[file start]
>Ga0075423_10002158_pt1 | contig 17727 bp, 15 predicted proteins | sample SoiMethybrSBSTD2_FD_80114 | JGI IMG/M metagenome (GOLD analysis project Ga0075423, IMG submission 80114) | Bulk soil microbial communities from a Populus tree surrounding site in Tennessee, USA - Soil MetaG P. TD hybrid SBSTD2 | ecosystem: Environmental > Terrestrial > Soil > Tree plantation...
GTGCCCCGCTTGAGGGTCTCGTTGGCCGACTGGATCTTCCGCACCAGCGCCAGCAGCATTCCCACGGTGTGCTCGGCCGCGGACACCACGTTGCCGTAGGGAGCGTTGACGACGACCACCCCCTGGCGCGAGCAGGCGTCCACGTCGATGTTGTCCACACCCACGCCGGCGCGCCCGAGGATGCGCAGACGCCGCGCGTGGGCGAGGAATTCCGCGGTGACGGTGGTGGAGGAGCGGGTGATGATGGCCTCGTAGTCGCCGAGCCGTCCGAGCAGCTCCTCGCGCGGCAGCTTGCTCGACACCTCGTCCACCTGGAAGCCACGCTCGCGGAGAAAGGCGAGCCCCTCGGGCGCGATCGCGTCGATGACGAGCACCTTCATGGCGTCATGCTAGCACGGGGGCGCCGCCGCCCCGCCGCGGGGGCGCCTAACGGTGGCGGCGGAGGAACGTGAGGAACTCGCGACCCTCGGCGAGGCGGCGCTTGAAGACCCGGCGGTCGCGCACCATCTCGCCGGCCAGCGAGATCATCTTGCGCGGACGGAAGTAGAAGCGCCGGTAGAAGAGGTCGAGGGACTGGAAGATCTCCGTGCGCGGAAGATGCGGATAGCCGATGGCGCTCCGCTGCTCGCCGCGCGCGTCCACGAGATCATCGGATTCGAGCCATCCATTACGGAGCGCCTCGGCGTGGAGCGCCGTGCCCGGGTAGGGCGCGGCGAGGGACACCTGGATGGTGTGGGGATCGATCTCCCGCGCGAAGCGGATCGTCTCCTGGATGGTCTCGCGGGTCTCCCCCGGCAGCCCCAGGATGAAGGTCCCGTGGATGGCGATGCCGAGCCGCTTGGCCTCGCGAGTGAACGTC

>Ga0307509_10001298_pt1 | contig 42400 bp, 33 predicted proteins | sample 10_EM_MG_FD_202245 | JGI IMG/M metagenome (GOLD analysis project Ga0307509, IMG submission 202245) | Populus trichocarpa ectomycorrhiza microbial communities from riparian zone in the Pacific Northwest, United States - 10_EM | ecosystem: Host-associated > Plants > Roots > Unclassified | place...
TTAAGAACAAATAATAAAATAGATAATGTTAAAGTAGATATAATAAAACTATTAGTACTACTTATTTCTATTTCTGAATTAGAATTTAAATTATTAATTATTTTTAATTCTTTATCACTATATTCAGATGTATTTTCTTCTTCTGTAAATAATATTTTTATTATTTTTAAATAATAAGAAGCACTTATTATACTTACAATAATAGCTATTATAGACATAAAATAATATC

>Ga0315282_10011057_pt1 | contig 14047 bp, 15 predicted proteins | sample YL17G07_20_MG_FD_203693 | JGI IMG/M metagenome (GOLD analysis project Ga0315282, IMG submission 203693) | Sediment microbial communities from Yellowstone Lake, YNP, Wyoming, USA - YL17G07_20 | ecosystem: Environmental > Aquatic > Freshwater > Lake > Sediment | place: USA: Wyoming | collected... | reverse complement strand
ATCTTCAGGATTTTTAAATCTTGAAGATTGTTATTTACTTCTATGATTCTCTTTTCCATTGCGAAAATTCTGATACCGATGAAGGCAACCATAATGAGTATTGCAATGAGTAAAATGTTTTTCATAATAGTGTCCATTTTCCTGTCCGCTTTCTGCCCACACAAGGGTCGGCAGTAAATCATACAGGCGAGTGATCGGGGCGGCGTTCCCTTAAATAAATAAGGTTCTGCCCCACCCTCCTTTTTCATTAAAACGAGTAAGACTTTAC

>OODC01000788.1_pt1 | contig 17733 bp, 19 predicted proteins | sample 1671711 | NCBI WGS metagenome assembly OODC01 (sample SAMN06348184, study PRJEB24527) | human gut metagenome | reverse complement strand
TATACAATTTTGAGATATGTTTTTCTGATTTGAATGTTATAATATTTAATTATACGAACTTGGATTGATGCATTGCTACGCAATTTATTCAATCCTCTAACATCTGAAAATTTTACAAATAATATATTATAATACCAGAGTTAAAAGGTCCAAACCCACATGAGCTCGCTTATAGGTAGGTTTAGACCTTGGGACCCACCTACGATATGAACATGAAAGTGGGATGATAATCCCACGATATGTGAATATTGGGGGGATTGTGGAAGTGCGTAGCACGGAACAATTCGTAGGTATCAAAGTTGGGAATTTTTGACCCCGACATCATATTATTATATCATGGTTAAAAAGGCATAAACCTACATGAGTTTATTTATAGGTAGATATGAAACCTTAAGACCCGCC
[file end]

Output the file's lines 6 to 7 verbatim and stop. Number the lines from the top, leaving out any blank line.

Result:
ATCTTCAGGATTTTTAAATCTTGAAGATTGTTATTTACTTCTATGATTCTCTTTTCCATTGCGAAAATTCTGATACCGATGAAGGCAACCATAATGAGTATTGCAATGAGTAAAATGTTTTTCATAATAGTGTCCATTTTCCTGTCCGCTTTCTGCCCACACAAGGGTCGGCAGTAAATCATACAGGCGAGTGATCGGGGCGGCGTTCCCTTAAATAAATAAGGTTCTGCCCCACCCTCCTTTTTCATTAAAACGAGTAAGACTTTAC

>OODC01000788.1_pt1 | contig 17733 bp, 19 predicted proteins | sample 1671711 | NCBI WGS metagenome assembly OODC01 (sample SAMN06348184, study PRJEB24527) | human gut metagenome | reverse complement strand